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Map of the Day: Where Seniors Are Moving

Between now and 2031, 10,000 Baby Boomers will turn 65 each day. It's a demographic shift that will define the near future of the United States. 

The map below, created by Ad Age using U.S. Census data, gives us some clues. It shows where people 65 and over moved to between 2000-2010. Red counties show places that had a net loss in their senior population, while dark blue counties had a population change of 30 percent or more.

Click on the map for the interactive version

The biggest losses are in the Great Plains states of Kansas, Nebraska, South Dakota, North Dakota, western Oklahoma, and northern Texas, though people 65 and older are moving to metros like Kansas City, Oklahoma City, Houston, Austin, and Dallas. The East and West coasts are also attracting the 65 and older crowd.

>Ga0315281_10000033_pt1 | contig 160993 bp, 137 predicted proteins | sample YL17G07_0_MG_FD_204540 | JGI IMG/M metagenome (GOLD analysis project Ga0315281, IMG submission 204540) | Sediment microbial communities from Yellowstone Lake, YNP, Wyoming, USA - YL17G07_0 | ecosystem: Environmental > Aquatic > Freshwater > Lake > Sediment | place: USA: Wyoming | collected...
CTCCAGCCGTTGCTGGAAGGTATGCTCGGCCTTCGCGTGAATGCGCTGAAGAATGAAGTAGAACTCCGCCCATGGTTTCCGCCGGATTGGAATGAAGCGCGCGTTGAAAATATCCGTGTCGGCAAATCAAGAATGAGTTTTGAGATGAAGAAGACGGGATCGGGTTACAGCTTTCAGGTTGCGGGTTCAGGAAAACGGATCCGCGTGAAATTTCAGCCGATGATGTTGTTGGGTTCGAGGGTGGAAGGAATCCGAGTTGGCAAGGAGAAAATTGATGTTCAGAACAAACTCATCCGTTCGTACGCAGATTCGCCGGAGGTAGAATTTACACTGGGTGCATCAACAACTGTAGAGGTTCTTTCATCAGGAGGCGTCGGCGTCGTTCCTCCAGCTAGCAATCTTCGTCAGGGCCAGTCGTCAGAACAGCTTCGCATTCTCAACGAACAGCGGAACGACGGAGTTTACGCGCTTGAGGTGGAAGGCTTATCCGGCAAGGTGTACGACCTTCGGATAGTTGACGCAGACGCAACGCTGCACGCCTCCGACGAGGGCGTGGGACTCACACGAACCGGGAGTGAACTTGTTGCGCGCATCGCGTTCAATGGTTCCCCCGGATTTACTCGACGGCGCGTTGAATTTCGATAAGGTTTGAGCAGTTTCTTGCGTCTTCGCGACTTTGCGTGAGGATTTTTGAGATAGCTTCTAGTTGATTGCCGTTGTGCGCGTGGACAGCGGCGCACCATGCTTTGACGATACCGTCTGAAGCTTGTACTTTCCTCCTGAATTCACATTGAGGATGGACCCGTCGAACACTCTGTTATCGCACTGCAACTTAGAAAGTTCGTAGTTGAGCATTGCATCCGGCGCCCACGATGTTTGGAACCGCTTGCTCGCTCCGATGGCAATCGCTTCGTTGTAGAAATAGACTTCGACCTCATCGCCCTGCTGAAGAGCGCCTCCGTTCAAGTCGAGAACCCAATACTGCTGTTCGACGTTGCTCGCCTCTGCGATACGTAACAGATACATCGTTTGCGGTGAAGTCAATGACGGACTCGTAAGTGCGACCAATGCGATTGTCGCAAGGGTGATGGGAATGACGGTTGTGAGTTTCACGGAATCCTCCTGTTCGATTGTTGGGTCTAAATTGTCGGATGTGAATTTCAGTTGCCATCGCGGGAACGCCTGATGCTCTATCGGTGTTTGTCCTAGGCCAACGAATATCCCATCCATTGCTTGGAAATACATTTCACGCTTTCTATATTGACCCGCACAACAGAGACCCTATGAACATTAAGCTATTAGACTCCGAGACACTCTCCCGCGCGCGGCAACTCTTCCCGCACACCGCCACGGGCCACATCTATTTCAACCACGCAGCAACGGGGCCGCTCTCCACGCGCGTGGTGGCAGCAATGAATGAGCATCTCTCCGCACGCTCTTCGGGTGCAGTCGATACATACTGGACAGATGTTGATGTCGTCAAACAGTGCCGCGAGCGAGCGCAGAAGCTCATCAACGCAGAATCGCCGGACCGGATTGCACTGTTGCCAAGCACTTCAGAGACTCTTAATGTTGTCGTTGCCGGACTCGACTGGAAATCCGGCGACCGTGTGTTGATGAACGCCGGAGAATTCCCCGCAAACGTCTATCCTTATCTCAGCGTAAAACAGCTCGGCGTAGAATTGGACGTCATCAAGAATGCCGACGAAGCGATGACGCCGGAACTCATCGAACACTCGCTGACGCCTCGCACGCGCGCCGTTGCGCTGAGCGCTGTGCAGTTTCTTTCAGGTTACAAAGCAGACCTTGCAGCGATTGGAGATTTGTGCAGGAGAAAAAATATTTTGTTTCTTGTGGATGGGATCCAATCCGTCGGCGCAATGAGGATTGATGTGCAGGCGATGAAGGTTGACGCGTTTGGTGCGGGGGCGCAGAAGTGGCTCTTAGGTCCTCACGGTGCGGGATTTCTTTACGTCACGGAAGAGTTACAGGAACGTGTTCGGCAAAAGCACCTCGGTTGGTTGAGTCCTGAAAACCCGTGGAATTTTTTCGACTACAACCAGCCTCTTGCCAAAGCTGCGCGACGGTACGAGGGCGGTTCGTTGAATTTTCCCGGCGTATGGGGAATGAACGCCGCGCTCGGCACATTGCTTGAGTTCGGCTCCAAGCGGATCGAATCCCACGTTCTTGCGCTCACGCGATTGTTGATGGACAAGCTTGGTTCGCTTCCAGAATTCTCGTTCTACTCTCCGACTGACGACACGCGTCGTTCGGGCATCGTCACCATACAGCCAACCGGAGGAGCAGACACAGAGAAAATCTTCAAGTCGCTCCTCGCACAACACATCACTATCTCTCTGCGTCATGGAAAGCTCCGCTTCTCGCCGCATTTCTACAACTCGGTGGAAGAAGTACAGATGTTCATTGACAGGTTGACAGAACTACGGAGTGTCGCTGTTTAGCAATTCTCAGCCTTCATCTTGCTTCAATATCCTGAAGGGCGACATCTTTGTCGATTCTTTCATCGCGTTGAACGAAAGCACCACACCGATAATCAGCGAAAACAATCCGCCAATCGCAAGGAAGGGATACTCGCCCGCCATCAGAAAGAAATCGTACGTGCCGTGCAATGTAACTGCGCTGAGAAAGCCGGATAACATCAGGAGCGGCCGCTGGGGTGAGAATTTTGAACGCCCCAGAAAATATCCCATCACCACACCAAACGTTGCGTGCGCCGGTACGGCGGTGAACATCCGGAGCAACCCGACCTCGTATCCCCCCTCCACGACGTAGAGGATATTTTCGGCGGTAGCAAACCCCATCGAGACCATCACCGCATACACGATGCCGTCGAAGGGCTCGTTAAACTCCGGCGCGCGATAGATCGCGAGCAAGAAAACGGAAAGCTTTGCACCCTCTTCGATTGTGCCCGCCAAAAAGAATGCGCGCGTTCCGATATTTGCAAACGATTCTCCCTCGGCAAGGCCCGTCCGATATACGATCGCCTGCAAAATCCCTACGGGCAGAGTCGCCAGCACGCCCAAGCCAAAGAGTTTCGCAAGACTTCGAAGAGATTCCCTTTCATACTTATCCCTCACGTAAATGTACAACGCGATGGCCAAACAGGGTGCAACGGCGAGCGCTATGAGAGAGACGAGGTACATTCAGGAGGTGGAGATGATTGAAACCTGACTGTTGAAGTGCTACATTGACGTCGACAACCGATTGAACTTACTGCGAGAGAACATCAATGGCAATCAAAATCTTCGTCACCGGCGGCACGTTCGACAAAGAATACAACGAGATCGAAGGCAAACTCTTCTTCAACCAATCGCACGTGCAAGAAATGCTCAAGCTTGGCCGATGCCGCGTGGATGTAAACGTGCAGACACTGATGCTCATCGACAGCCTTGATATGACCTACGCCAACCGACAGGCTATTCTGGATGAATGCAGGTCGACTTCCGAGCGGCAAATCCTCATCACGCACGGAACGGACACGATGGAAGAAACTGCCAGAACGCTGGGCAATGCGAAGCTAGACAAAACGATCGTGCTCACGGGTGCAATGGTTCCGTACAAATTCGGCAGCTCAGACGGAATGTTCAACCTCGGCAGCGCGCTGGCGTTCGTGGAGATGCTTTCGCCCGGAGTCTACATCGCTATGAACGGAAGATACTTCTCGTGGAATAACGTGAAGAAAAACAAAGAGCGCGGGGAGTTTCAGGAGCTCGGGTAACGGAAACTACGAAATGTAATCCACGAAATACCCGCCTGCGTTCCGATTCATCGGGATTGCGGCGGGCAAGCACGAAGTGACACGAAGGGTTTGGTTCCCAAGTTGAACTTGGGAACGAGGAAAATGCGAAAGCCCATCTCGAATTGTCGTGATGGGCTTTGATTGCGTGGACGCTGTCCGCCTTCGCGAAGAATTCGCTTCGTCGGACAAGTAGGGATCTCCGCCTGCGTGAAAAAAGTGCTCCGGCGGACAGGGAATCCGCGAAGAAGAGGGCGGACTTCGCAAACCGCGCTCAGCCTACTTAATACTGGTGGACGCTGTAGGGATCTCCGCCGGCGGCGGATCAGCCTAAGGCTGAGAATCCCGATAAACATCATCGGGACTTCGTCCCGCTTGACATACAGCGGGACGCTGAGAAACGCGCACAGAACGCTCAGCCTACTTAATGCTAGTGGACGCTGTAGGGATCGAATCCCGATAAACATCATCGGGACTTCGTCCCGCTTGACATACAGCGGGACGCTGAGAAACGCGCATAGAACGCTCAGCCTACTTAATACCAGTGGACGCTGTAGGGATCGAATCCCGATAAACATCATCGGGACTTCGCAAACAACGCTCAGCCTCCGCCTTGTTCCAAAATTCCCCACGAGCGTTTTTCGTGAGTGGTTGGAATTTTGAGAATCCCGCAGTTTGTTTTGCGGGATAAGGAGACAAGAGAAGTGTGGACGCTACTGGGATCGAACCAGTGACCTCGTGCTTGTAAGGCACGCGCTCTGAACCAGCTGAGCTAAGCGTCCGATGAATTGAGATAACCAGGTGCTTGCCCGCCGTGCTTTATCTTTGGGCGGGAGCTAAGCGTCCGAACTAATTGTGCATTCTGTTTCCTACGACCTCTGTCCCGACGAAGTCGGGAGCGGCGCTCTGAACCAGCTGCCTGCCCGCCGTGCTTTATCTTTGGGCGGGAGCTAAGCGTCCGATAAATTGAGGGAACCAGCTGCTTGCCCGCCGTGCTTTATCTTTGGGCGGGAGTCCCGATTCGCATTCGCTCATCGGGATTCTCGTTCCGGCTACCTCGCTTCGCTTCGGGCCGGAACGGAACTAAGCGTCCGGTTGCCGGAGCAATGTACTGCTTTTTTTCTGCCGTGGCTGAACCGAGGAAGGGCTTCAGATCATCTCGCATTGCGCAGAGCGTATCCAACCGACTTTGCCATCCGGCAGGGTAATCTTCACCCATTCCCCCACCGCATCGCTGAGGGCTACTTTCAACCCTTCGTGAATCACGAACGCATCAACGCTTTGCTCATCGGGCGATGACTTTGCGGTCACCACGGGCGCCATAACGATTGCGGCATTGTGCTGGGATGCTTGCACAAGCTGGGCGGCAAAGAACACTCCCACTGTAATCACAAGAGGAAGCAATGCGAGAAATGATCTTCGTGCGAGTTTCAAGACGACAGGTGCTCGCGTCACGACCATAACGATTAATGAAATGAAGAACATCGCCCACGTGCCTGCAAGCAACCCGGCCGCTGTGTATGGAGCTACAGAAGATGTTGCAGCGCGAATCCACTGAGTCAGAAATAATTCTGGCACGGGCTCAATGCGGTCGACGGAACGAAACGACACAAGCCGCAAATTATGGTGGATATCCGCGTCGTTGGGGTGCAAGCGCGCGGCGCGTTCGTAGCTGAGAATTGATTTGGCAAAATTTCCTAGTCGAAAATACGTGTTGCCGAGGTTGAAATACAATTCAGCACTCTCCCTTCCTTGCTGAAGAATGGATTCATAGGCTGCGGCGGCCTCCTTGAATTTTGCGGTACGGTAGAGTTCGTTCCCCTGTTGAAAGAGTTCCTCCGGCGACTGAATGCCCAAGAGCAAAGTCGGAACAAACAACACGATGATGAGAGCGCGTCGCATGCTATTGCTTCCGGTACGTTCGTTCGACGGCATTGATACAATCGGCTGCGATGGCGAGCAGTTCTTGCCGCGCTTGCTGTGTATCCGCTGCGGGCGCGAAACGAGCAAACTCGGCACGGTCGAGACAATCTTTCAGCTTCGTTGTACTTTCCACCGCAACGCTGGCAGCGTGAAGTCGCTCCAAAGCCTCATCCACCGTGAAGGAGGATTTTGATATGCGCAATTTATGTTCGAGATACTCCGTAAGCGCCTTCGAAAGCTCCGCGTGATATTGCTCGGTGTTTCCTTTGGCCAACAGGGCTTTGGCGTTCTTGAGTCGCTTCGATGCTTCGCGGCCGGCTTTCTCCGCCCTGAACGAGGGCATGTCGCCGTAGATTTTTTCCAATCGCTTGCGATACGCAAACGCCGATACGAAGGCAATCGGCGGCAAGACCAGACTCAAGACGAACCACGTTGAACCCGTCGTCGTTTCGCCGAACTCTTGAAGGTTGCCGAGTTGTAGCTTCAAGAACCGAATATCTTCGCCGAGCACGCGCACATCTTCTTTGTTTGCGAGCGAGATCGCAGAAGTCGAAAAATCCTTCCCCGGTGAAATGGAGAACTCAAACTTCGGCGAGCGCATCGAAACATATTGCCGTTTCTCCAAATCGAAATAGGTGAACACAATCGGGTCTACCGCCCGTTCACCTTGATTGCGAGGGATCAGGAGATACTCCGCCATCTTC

And if you compare the map above with this map, showing the overall population changes from 2000-2010, they look very similar. A dark red cuts through the middle of the country while dark blue concentrates along the coasts and in the South. 

Richard Florida is Co-Founder and Editor at Large at The Atlantic Cities. He's also a Senior Editor at The Atlantic, Director of the Martin Prosperity Institute at the University of Toronto's Rotman School of Management, and Global Research Professor at New York University. He is a frequent speaker to communities, business and professional organizations, and founder of the Creative Class Group, whose current client list can be found here. All posts »

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